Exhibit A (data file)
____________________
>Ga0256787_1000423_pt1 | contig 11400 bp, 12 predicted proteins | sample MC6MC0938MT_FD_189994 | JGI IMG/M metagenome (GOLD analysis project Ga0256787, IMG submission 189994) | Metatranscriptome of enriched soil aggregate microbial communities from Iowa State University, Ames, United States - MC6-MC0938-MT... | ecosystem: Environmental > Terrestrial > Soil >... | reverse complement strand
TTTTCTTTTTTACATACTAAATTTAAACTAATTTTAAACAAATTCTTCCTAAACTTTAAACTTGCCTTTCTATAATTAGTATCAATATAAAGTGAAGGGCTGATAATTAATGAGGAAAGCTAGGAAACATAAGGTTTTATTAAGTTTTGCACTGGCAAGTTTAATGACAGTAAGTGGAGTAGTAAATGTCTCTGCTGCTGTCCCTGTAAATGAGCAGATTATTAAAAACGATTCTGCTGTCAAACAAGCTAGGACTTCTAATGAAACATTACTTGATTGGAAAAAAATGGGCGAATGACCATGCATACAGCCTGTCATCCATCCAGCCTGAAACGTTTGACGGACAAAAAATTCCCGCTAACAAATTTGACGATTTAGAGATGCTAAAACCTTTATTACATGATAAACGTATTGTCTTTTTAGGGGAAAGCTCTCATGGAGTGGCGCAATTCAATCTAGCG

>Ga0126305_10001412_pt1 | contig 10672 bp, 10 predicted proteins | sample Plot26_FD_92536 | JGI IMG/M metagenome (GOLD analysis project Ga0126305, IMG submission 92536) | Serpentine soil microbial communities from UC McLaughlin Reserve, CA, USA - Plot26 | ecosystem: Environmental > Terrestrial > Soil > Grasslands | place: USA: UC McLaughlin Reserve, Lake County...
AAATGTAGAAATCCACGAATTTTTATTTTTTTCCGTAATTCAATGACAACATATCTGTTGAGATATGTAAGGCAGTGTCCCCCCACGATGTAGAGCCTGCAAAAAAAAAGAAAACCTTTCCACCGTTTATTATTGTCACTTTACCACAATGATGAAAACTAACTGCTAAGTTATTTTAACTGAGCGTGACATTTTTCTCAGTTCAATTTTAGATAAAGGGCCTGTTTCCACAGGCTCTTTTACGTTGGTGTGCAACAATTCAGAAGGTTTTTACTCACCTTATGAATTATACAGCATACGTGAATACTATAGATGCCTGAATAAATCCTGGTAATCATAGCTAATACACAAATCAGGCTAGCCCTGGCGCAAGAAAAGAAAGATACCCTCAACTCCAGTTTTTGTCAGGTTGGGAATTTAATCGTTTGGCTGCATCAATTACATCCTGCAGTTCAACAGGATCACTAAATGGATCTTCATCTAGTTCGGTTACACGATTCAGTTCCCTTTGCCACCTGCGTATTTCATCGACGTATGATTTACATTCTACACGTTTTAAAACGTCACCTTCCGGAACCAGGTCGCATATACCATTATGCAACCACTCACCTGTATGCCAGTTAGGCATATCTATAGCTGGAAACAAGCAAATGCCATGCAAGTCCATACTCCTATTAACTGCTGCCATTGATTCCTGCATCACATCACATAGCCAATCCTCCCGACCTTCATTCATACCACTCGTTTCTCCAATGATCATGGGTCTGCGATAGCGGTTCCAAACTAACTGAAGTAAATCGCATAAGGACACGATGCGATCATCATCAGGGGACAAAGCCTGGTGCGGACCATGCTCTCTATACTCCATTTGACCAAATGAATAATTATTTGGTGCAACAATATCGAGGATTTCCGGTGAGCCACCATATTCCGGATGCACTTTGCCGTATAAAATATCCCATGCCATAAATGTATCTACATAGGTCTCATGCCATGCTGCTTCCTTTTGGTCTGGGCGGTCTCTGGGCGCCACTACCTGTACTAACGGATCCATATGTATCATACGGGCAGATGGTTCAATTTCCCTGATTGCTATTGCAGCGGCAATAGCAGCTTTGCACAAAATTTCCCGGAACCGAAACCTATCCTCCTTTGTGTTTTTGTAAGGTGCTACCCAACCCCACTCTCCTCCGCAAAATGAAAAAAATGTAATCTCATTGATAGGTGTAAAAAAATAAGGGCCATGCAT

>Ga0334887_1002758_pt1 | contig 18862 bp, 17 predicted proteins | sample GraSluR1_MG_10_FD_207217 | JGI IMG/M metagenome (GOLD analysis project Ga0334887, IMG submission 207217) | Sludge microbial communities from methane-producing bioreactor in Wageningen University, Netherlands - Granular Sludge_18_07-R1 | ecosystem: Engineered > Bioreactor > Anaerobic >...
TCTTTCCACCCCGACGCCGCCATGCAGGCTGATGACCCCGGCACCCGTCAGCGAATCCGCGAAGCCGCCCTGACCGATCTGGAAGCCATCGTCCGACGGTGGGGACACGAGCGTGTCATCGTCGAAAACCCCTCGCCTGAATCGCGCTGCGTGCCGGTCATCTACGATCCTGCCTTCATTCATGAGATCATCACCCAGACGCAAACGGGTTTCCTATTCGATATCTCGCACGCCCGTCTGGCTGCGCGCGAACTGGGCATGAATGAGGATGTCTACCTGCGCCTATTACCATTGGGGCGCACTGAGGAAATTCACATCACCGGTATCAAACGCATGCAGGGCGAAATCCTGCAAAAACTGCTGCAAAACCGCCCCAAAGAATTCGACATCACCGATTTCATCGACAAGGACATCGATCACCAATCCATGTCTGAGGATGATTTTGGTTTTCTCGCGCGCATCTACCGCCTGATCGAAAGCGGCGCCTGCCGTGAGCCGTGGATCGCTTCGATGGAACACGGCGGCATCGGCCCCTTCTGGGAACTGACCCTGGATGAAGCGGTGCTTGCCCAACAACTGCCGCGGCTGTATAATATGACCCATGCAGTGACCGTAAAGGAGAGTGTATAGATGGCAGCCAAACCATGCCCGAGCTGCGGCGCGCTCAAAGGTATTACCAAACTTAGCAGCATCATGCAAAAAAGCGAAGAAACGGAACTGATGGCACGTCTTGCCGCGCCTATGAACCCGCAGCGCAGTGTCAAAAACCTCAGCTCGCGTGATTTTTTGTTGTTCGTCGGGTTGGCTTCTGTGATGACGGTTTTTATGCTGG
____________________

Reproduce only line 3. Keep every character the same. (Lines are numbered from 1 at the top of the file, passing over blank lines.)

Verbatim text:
>Ga0126305_10001412_pt1 | contig 10672 bp, 10 predicted proteins | sample Plot26_FD_92536 | JGI IMG/M metagenome (GOLD analysis project Ga0126305, IMG submission 92536) | Serpentine soil microbial communities from UC McLaughlin Reserve, CA, USA - Plot26 | ecosystem: Environmental > Terrestrial > Soil > Grasslands | place: USA: UC McLaughlin Reserve, Lake County...